What sets Deborah Aguado apart from other exceptional contemporary metals artists is her ability to create works, which function at several levels simultaneously. Her works are obviously meticulously executed, beautiful, highly wearable pieces of jewelry. At the same time when viewed in a contemplative context, we find in them a monumentality, which belies their actual physical size. They can be experienced as miniatures or models for or of large architectural or sculptural projects.
Illusion and perspective are the special interests of the artist that contribute largely to these results. Many of her pieces deal with these spatial concepts, which are generally considered to be domains reserved for painters and sculptors. Other concerns of the artist are kinetics, distortion and subtle light effects. Her geometric formalisms are rendered mobile either by hinging or a pendulum-like construction. In other pieces, a narrow slot or prismatic opening is created between the light-conducing stone and the metal beneath, allowing for a constant interplay of light between the two materials.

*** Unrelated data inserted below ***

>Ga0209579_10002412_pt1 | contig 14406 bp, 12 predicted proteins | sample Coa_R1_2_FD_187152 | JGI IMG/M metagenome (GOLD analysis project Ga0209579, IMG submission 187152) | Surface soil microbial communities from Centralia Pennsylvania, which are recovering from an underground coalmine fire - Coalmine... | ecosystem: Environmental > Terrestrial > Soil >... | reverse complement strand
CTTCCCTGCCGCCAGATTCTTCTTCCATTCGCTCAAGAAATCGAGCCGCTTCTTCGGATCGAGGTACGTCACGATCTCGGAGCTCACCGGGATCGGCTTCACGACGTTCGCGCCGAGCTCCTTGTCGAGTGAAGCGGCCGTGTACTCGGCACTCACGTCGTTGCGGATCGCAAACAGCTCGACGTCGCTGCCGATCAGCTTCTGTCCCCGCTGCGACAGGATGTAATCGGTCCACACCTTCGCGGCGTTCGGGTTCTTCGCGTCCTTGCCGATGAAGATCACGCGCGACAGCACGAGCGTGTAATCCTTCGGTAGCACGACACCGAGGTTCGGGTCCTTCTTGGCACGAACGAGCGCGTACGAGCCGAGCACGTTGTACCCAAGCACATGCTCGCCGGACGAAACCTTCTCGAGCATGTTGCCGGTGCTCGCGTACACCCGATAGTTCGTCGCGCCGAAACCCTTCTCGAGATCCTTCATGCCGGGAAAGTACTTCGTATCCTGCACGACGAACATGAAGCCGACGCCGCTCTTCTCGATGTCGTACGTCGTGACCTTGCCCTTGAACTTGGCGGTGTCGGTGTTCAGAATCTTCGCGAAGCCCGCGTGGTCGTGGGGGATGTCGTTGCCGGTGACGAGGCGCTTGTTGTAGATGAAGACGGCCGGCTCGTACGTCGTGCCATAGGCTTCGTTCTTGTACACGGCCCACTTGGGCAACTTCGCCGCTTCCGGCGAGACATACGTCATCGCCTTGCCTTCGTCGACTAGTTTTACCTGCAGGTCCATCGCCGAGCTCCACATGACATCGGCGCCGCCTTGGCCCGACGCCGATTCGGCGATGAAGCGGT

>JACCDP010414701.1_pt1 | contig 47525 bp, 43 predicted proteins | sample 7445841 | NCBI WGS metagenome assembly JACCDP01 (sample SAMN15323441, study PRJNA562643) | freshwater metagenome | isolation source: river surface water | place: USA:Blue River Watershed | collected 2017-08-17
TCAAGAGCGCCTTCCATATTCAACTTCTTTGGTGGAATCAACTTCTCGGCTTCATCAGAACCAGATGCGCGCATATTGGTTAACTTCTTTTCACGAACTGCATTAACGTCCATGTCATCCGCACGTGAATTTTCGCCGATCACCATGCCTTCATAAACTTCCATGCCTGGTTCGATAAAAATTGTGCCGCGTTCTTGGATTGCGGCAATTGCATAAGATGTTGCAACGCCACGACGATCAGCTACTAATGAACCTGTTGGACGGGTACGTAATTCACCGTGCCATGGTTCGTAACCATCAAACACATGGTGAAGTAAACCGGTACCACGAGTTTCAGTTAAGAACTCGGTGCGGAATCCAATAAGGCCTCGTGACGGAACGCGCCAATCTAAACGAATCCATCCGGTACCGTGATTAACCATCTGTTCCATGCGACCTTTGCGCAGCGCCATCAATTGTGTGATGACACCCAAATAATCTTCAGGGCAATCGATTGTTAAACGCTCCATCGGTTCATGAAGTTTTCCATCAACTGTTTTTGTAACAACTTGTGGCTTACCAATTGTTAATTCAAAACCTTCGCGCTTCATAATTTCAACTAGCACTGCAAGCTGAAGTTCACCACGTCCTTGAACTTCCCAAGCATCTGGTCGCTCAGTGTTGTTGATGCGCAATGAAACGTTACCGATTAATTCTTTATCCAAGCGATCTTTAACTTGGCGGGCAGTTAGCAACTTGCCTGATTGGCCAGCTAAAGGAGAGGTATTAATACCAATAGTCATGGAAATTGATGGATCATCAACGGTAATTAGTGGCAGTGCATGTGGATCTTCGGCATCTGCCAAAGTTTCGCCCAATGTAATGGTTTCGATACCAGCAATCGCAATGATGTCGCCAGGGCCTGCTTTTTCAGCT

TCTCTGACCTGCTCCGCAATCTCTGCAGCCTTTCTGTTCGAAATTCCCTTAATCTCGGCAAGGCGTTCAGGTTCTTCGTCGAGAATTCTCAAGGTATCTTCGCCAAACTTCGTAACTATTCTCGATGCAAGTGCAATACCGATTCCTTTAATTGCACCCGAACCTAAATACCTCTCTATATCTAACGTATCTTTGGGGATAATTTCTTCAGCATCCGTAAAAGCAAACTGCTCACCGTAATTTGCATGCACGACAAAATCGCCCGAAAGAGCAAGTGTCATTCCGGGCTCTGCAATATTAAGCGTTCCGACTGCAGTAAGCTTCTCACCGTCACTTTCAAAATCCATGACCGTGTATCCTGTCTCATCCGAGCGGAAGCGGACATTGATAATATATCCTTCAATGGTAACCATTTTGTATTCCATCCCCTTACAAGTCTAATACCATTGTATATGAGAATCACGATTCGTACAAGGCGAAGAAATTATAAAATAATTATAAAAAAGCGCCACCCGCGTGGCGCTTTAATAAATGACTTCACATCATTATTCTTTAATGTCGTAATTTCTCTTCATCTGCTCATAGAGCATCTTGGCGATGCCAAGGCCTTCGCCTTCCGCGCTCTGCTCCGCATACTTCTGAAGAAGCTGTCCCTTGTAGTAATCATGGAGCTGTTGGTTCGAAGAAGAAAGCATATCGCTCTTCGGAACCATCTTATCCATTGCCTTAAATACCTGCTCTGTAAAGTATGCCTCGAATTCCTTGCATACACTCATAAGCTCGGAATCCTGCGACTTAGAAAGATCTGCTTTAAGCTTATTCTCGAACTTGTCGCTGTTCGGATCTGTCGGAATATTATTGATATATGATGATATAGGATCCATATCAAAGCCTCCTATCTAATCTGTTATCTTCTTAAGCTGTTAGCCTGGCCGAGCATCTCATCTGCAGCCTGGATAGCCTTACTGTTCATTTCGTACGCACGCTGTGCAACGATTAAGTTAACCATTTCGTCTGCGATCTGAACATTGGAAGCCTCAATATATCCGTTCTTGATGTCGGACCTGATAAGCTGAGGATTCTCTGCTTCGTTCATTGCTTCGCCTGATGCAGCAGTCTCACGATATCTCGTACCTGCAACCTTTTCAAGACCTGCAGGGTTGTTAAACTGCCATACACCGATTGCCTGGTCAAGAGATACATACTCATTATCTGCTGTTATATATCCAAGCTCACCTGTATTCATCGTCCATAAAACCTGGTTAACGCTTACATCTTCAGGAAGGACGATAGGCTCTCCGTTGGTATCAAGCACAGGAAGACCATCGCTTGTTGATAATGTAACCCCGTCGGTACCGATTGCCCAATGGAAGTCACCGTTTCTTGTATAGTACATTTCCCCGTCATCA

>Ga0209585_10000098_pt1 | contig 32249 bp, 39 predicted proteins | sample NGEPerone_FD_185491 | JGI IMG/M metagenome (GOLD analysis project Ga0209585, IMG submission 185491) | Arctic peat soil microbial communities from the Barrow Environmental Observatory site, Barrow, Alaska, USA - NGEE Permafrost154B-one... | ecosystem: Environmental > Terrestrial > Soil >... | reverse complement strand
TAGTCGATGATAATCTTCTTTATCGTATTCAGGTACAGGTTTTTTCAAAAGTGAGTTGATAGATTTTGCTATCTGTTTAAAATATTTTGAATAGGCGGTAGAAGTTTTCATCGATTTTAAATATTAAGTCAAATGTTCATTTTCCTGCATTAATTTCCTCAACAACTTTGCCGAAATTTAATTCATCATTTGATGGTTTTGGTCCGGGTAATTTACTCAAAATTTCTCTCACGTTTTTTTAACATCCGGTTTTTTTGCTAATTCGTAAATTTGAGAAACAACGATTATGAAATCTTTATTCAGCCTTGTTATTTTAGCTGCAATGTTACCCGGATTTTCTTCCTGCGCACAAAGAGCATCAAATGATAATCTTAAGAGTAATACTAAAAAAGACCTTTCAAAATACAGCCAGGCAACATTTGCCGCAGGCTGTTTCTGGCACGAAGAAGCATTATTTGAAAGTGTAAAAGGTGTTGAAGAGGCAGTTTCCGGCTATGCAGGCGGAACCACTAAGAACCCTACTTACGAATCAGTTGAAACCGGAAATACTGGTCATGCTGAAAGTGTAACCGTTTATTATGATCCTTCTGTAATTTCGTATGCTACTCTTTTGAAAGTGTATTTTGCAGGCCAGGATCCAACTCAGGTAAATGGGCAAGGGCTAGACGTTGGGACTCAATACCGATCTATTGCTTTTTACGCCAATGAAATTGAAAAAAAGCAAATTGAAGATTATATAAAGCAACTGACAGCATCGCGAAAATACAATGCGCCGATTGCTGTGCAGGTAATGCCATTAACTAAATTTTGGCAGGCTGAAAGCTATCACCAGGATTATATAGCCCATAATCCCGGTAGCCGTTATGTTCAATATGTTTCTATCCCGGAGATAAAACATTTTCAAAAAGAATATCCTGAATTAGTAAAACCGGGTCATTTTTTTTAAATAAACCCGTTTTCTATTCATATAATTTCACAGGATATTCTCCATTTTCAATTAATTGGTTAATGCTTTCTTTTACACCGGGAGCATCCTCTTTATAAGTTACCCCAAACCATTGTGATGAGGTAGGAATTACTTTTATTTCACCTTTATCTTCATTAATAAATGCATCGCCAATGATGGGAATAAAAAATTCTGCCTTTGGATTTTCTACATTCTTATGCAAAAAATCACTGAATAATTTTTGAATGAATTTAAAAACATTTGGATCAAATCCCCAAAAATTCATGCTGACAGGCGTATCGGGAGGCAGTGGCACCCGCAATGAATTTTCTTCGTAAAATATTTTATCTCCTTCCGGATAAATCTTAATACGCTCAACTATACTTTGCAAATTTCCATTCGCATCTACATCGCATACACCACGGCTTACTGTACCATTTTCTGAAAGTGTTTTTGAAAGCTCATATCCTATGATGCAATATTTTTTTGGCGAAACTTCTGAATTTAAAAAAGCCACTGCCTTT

Ms. Aguado attended Hunter College, Tyler School of Art, Brooklyn College, the Akademie fur Bildende Kunst in Salzburg, Austria, and New York University. Her work is in numerous public and private collections, including the Smithsonian Institution and the Museum of Art & Design.